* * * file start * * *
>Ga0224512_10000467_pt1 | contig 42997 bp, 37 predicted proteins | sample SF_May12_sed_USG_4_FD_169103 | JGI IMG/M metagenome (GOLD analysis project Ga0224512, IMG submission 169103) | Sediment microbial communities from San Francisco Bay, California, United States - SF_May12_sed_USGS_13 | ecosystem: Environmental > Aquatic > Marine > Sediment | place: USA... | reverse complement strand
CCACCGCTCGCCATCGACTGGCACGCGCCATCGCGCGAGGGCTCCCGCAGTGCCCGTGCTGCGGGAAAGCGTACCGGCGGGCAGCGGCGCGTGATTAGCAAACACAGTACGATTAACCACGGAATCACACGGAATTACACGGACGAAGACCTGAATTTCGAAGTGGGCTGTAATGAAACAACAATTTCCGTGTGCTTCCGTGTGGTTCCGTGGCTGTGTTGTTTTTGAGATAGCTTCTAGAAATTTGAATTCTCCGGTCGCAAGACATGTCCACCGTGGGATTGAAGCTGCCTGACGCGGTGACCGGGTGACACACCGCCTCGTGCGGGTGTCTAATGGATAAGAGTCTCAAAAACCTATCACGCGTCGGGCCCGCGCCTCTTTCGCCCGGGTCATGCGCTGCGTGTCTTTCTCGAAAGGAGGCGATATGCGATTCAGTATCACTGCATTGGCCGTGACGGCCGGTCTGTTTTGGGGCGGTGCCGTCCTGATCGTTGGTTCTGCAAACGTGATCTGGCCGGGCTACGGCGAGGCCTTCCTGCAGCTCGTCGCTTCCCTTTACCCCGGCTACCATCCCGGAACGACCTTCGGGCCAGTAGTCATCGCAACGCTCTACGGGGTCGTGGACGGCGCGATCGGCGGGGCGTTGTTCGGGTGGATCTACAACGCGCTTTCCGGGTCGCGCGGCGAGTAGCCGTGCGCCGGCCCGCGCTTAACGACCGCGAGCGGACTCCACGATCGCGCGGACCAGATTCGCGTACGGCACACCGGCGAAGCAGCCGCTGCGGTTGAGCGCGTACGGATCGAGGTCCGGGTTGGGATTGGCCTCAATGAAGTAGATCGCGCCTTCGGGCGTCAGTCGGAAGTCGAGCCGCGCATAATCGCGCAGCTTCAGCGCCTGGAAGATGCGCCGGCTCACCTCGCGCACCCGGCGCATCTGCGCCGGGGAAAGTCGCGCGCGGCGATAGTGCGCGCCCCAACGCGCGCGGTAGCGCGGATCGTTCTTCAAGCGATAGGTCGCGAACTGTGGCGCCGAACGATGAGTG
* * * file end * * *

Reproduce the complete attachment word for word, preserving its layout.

>Ga0224512_10000467_pt1 | contig 42997 bp, 37 predicted proteins | sample SF_May12_sed_USG_4_FD_169103 | JGI IMG/M metagenome (GOLD analysis project Ga0224512, IMG submission 169103) | Sediment microbial communities from San Francisco Bay, California, United States - SF_May12_sed_USGS_13 | ecosystem: Environmental > Aquatic > Marine > Sediment | place: USA... | reverse complement strand
CCACCGCTCGCCATCGACTGGCACGCGCCATCGCGCGAGGGCTCCCGCAGTGCCCGTGCTGCGGGAAAGCGTACCGGCGGGCAGCGGCGCGTGATTAGCAAACACAGTACGATTAACCACGGAATCACACGGAATTACACGGACGAAGACCTGAATTTCGAAGTGGGCTGTAATGAAACAACAATTTCCGTGTGCTTCCGTGTGGTTCCGTGGCTGTGTTGTTTTTGAGATAGCTTCTAGAAATTTGAATTCTCCGGTCGCAAGACATGTCCACCGTGGGATTGAAGCTGCCTGACGCGGTGACCGGGTGACACACCGCCTCGTGCGGGTGTCTAATGGATAAGAGTCTCAAAAACCTATCACGCGTCGGGCCCGCGCCTCTTTCGCCCGGGTCATGCGCTGCGTGTCTTTCTCGAAAGGAGGCGATATGCGATTCAGTATCACTGCATTGGCCGTGACGGCCGGTCTGTTTTGGGGCGGTGCCGTCCTGATCGTTGGTTCTGCAAACGTGATCTGGCCGGGCTACGGCGAGGCCTTCCTGCAGCTCGTCGCTTCCCTTTACCCCGGCTACCATCCCGGAACGACCTTCGGGCCAGTAGTCATCGCAACGCTCTACGGGGTCGTGGACGGCGCGATCGGCGGGGCGTTGTTCGGGTGGATCTACAACGCGCTTTCCGGGTCGCGCGGCGAGTAGCCGTGCGCCGGCCCGCGCTTAACGACCGCGAGCGGACTCCACGATCGCGCGGACCAGATTCGCGTACGGCACACCGGCGAAGCAGCCGCTGCGGTTGAGCGCGTACGGATCGAGGTCCGGGTTGGGATTGGCCTCAATGAAGTAGATCGCGCCTTCGGGCGTCAGTCGGAAGTCGAGCCGCGCATAATCGCGCAGCTTCAGCGCCTGGAAGATGCGCCGGCTCACCTCGCGCACCCGGCGCATCTGCGCCGGGGAAAGTCGCGCGCGGCGATAGTGCGCGCCCCAACGCGCGCGGTAGCGCGGATCGTTCTTCAAGCGATAGGTCGCGAACTGTGGCGCCGAACGATGAGTG